The pandemic was certainly in the “beyond control” category for students—and we saw resilience in action over and over again throughout the last two years. There’s PepToc, the hotline dispensing the wit and wisdom of the students at West Side School, a small primary school in Healdsburg, California. Two artists and educators created the hotline so “a grieving world could find joy in the resilience of high-spirited schoolchildren.” Some students have examined resilience by leaving their classrooms for walkouts, calling attention to a variety of causes important to them.
Common life challenges can build resilience as well, such as divorce or a change within family units, conflicts with friends or peers, or transitioning to a new school or grade. When students cultivate an approach to life that helps them view these kinds of challenges as a critical part of success, that’s when they build resiliency.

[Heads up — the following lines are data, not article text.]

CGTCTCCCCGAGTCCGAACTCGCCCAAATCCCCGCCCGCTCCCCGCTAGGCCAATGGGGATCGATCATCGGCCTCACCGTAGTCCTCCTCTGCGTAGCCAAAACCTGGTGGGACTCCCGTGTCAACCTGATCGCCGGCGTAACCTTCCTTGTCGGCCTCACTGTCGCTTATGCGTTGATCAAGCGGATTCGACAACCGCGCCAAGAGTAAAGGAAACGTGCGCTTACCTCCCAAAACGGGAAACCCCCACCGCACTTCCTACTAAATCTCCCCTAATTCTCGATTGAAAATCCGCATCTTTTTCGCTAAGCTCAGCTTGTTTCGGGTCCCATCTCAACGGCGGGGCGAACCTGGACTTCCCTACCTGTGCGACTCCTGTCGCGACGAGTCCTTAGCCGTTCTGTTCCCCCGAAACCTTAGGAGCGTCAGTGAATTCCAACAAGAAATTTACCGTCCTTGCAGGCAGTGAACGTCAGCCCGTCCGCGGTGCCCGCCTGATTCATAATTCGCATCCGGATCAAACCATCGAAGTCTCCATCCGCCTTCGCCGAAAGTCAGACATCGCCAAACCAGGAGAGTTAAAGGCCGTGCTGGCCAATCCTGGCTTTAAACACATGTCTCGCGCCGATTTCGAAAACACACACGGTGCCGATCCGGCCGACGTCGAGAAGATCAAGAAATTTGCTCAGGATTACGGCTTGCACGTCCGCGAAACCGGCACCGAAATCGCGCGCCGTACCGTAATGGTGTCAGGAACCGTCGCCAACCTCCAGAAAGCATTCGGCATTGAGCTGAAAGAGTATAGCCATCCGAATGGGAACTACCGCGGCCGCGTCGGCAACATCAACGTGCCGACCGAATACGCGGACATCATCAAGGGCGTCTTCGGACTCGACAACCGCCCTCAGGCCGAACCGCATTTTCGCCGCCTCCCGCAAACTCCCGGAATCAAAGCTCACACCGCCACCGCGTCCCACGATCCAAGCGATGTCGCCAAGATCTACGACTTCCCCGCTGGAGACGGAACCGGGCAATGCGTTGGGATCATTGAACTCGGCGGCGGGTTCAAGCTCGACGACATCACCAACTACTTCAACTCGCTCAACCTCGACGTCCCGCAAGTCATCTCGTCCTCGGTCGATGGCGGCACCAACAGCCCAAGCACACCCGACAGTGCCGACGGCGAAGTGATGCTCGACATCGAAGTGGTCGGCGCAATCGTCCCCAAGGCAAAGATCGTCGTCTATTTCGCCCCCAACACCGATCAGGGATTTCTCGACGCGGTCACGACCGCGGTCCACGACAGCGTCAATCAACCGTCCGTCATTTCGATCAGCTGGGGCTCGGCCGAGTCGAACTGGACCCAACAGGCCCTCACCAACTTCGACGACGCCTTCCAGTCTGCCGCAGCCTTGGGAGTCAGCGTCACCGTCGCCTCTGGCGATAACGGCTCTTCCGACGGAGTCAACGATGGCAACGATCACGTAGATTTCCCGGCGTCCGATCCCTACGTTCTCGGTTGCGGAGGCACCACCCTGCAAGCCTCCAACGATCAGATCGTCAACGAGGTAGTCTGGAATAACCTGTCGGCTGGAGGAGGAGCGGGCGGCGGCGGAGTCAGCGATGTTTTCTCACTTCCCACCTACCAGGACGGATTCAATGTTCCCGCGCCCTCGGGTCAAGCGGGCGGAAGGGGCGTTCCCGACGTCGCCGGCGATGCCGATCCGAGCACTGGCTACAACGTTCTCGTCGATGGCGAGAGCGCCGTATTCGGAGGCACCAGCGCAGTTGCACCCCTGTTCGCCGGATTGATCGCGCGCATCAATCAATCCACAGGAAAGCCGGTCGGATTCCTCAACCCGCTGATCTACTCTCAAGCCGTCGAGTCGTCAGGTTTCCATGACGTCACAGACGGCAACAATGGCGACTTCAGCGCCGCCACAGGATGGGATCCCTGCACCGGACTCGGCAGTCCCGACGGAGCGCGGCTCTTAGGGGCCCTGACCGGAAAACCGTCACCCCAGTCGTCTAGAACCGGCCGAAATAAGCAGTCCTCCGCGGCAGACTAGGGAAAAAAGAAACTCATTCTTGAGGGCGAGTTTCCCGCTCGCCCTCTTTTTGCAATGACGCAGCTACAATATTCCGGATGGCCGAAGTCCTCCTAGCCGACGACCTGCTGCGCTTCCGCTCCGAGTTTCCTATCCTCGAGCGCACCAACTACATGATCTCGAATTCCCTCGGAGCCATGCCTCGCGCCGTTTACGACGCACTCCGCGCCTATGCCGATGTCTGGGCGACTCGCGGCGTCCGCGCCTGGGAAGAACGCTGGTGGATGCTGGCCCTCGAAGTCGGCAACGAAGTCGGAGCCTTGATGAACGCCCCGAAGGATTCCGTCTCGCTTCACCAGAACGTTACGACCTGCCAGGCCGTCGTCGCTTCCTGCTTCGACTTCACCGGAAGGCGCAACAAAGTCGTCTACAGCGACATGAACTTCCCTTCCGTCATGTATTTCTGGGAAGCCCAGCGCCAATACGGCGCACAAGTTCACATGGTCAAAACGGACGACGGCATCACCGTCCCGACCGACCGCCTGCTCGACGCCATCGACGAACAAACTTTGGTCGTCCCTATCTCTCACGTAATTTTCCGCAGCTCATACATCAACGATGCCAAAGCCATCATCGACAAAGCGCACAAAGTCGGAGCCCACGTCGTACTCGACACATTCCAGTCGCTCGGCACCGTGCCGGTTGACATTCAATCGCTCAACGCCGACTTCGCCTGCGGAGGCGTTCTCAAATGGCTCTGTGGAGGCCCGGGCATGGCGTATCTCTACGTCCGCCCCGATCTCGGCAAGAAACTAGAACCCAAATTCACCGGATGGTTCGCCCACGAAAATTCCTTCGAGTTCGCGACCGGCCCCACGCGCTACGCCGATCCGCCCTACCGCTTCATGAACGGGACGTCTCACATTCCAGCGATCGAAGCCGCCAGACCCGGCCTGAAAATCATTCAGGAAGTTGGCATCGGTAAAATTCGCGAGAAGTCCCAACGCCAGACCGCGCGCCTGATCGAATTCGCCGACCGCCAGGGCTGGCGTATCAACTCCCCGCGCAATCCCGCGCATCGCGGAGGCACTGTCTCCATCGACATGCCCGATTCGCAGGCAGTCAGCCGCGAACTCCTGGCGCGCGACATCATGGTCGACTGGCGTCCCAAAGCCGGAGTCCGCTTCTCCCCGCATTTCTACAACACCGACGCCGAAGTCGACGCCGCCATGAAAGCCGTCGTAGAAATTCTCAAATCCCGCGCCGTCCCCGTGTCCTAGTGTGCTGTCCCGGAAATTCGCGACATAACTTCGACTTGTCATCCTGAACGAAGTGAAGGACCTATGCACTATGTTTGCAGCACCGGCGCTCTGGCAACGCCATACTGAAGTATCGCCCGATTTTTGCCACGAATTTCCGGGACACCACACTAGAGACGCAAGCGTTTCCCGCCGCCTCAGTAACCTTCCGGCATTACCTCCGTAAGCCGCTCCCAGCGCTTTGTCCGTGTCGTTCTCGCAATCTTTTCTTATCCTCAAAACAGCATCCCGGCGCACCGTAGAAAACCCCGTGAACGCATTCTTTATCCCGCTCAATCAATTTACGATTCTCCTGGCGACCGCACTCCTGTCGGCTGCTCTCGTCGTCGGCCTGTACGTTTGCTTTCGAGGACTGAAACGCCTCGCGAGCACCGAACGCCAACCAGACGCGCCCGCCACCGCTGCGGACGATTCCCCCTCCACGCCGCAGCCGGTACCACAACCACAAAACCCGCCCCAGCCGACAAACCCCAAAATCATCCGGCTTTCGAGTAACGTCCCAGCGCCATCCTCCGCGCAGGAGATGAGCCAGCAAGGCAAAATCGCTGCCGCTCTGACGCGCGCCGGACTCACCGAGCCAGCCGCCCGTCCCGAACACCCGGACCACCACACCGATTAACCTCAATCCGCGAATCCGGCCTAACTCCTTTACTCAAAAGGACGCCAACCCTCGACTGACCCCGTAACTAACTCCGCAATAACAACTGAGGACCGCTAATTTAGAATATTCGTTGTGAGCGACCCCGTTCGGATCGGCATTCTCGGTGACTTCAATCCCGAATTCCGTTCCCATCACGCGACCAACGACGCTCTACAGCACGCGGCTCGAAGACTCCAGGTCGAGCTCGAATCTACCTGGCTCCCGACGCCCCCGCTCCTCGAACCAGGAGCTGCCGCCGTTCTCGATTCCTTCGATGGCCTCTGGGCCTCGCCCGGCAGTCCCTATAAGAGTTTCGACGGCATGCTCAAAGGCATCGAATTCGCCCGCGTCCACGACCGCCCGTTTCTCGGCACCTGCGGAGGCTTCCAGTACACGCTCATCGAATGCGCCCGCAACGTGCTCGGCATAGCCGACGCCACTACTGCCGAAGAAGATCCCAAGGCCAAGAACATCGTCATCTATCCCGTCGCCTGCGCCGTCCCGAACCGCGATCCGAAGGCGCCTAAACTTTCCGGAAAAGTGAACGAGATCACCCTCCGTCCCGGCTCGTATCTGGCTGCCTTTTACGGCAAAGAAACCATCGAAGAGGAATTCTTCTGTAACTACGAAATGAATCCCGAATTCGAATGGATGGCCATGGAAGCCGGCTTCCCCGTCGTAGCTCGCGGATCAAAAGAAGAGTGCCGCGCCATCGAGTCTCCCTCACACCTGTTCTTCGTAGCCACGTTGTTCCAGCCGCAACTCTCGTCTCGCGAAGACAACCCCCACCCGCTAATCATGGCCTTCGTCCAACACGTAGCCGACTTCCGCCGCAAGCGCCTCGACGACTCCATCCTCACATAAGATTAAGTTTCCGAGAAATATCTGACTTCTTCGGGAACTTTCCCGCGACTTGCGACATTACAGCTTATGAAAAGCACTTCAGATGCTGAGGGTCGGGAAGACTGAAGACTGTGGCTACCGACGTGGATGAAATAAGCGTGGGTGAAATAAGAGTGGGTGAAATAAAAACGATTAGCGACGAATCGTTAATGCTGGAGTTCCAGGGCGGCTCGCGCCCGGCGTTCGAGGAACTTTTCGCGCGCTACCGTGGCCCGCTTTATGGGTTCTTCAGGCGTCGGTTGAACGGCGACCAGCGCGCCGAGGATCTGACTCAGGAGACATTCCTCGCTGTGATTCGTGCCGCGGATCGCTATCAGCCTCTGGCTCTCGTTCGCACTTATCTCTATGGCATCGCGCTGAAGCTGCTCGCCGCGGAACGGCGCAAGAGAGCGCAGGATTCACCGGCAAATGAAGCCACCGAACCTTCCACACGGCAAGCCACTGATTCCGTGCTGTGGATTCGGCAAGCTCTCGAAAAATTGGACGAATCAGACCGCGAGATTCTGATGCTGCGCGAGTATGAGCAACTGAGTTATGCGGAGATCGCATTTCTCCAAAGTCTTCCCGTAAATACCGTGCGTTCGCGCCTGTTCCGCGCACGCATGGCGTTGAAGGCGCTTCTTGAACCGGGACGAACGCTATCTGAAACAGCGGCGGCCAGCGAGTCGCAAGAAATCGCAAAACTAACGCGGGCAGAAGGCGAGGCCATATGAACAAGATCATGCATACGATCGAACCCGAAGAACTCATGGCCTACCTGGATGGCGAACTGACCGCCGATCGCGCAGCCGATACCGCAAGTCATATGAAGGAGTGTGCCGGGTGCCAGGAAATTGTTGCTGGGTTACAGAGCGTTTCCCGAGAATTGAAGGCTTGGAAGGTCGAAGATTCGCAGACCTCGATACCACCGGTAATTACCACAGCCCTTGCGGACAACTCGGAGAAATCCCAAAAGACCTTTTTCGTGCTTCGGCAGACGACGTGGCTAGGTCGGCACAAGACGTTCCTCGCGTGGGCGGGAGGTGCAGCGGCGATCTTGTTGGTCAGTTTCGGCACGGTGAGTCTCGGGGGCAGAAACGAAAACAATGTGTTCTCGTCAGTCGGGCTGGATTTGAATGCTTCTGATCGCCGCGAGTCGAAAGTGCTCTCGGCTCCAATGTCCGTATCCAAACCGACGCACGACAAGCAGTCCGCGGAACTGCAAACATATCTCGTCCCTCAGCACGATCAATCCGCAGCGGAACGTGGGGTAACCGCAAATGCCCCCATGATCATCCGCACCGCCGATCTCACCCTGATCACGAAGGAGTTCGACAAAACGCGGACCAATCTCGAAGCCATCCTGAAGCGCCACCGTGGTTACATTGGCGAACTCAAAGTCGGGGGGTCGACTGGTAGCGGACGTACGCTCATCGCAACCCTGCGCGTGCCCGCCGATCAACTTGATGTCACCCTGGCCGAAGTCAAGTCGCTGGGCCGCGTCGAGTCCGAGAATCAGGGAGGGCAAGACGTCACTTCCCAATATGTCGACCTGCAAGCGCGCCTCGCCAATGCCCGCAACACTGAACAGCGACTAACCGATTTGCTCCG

When students cultivate an approach to life that helps them view these kinds of challenges as a critical part of success, that’s when they develop resilience.
The importance of fostering resiliency in students
Resilience isn’t something we’re born with. It’s gleaned from the ways we learn to think and act, and one of the ways young people learn their behaviors is through the adults in their lives. As an education leader, this means promoting the mindset that all children can learn at exceedingly high levels, and resilience is what makes it possible to challenge students and maintain a rigorous curriculum.
Both of which contribute to a growth mindset. Carol Dweck’s research notes that students with a growth mindset believe intelligence is something that can be developed, and they view effort and struggle more positively. They understand that struggling with a task they haven’t yet mastered is the only way to grow. This mindset is one of the tools for building resilience and sustaining a student’s resilience well beyond the classroom.